Welcome to the Christ and Cultures Gathering website

Prayer for Sunday 13 March

Prayer for Sunday 13 March

We continue our prayer for Israel and Palestine. We also continue our journey with them, in their struggles for peace. For a brief introduction of the modern struggles in Israel and Palestine, slightly amended, read the Historical Background below.

As usual, you can subscribe to the prayer list by filling in the form.

If you are interested in writing prayers let us know through the contact us page. We are always looking for people to write prayers. We are also open to other suggestions and willing to look into other ways we can resource the church.


Isaiah 43:16-21 gives us the good news of God’s new promise. Those who rely on their strength will not be able to do anything. God promises to do new things, amazing things. Rivers in the wilderness. Life where life could not be perceived; new life where armies and warriors, horses and chariots have left destruction and death.

In the middle of all the struggle and fighting between the people of Israel and Palestine, God asks us to let go of the old because God will do new things. In the strife filled world where ideologies and extremism leads us to war and killing each other, God asks us to let go and promises to do new things, unimaginable things: life in the midst of death.


God who seeks peace,
God who works for peace,
God who brings peace,
We pray for Palestine and Israel.
On both sides…
May bridges of peace and community replace tunnels and walls built out of conflict.
May respect and compassion, replace enmity and division.
May forgiveness and reconciliation replace revenge and retaliation.
May trust and commonality replace mistrust and self-focus.
On both sides…
May the past be let go, so that a new way of being might come to be the future.
May the sharing of a common humanity break new space beyond the bounds of nation, religion, race or culture.
May all seek justice and the common good, rather the focus on self-interest and selfishness.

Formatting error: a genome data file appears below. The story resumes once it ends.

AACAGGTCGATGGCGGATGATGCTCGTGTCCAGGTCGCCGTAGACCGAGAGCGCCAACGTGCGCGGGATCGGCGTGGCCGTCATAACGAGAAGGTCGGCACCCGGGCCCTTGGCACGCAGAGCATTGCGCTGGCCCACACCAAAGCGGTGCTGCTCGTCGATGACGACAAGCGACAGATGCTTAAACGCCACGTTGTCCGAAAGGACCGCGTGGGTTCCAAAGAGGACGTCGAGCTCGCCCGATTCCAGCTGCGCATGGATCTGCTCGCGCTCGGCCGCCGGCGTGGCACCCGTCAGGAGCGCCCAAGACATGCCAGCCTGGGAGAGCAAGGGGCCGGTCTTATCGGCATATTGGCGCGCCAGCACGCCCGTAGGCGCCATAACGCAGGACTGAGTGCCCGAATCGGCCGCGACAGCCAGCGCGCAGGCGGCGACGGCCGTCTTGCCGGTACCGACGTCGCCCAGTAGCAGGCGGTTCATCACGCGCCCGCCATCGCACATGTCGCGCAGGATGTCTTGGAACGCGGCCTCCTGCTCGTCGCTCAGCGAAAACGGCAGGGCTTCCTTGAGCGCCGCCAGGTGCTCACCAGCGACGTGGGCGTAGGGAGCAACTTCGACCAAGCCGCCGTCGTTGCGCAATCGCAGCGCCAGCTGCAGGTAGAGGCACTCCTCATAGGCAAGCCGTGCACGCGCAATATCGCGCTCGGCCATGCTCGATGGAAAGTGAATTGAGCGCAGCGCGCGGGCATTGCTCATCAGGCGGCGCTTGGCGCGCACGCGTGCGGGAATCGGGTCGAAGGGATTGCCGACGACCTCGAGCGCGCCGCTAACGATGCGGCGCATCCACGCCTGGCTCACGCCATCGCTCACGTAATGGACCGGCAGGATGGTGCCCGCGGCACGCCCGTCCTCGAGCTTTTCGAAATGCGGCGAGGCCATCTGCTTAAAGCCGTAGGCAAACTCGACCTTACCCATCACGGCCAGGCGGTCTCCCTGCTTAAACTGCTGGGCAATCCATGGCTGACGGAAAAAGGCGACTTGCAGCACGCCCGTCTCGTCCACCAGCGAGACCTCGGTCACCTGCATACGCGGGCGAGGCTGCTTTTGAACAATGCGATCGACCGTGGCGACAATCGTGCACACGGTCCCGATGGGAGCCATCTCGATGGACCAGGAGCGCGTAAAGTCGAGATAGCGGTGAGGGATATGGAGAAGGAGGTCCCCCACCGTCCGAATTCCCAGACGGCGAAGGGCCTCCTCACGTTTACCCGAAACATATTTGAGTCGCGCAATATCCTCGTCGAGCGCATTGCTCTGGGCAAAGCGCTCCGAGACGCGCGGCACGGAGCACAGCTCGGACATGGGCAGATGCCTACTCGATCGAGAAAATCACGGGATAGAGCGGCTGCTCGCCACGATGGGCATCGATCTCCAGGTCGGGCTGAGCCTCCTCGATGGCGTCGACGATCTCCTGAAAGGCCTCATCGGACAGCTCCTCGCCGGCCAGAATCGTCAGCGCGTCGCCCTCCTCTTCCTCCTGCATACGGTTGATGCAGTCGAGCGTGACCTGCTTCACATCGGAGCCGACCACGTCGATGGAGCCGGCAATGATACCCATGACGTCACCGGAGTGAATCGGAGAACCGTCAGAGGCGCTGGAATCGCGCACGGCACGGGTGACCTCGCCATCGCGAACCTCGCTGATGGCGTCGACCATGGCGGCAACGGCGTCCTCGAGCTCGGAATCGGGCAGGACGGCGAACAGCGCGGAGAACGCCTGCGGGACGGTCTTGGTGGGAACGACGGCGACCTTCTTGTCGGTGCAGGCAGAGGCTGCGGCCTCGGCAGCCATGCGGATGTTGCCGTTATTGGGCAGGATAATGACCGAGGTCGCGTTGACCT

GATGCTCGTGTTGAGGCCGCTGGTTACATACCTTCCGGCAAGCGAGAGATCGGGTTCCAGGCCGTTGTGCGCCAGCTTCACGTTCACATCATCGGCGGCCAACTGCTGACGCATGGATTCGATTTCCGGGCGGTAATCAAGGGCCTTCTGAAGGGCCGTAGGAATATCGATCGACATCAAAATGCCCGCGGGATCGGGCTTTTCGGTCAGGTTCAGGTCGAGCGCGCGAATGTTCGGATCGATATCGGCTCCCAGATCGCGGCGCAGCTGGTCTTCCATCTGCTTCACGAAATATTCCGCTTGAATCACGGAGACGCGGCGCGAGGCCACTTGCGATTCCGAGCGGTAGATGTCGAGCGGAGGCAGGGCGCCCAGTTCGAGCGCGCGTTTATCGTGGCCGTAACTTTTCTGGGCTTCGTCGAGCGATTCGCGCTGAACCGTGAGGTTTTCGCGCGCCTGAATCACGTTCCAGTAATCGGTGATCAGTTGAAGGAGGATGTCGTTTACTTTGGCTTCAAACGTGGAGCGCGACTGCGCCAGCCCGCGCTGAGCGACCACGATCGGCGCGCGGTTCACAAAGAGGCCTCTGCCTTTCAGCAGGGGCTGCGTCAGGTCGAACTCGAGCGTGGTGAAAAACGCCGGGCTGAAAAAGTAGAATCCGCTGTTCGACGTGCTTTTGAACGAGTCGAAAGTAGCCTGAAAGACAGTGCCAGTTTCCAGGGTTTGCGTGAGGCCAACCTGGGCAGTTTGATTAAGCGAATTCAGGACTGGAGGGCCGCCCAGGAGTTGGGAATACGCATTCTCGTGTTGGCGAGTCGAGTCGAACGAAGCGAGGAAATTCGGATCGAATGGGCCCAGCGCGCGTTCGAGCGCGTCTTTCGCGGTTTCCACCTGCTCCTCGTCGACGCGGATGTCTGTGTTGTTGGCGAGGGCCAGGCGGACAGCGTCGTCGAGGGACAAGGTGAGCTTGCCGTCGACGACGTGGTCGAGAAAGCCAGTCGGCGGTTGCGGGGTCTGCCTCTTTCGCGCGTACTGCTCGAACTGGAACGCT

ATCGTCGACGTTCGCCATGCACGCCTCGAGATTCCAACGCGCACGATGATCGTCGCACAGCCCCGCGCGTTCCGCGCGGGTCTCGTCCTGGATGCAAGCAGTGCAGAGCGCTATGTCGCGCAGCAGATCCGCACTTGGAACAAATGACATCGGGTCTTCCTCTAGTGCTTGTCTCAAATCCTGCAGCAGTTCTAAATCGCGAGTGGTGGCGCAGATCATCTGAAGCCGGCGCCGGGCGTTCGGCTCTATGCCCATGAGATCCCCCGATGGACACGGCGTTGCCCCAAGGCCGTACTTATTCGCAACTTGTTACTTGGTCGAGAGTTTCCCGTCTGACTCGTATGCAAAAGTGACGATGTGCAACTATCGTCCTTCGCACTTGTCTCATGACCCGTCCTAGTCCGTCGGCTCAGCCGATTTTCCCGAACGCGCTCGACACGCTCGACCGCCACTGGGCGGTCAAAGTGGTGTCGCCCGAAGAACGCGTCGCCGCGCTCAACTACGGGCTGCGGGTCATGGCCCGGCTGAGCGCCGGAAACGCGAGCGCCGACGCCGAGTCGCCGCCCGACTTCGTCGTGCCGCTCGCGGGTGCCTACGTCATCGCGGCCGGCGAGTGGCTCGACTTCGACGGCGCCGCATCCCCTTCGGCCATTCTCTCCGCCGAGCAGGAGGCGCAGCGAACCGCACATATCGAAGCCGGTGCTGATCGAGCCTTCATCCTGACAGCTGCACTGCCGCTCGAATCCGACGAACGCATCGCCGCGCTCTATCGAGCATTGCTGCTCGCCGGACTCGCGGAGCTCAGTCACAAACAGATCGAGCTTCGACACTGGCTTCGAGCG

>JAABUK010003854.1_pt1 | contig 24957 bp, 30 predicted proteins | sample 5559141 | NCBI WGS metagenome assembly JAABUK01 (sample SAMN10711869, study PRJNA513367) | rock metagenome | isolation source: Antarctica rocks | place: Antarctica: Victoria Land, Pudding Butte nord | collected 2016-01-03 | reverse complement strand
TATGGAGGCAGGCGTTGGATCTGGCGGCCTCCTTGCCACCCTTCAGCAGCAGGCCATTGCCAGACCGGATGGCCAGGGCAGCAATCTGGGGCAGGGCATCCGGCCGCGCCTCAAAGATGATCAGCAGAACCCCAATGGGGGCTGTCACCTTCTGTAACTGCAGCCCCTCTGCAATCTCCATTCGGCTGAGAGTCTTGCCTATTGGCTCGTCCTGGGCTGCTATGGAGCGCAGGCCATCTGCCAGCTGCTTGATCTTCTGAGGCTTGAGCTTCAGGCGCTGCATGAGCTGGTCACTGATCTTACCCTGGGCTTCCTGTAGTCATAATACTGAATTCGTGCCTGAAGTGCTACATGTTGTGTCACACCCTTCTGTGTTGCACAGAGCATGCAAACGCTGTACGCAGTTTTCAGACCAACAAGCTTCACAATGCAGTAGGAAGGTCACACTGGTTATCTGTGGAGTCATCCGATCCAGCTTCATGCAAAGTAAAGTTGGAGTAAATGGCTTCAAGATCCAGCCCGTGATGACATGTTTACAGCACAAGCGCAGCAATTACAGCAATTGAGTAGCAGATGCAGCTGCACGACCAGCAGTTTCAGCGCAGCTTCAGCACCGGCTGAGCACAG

May healing come to the hurt.
May restoration come to the broken.
May peace come to the place and its peoples.
Shalom aleichem.
Assalamu alaikum.
Peace be with all.

Historical Background

After World War II, Britain found itself in intense conflict with the Jewish community over Jewish immigration limits, as well as continued conflict with the Arab community over limit levels. At the same time, hundreds of thousands of Jewish Holocaust survivors and refugees sought a new life far from their destroyed communities in Europe. In 1947, the British government announced it would withdraw from Mandatory Palestine, stating it was unable to arrive at a solution acceptable to both Arabs and Jews.

On 29 November 1947, the UN General Assembly adopted the resolution that replaced the British Mandate with an independent Arab State, an independent Jewish State, and the City of Jerusalem (under an International Trusteeship System).

The Jewish Agency accepted the plan, but the Arab League and Arab Higher Committee of Palestine rejected it, and indicated that they would reject any other plan of partition.

On the following day, 1 December 1947, the Arab Higher Committee proclaimed a three-day strike, and Arab gangs began attacking Jewish targets. The Jews were initially on the defensive as civil war broke out, but in early April 1948 moved onto the offensive. The Arab Palestinian economy collapsed and 250,000 Palestinian Arabs fled or were expelled.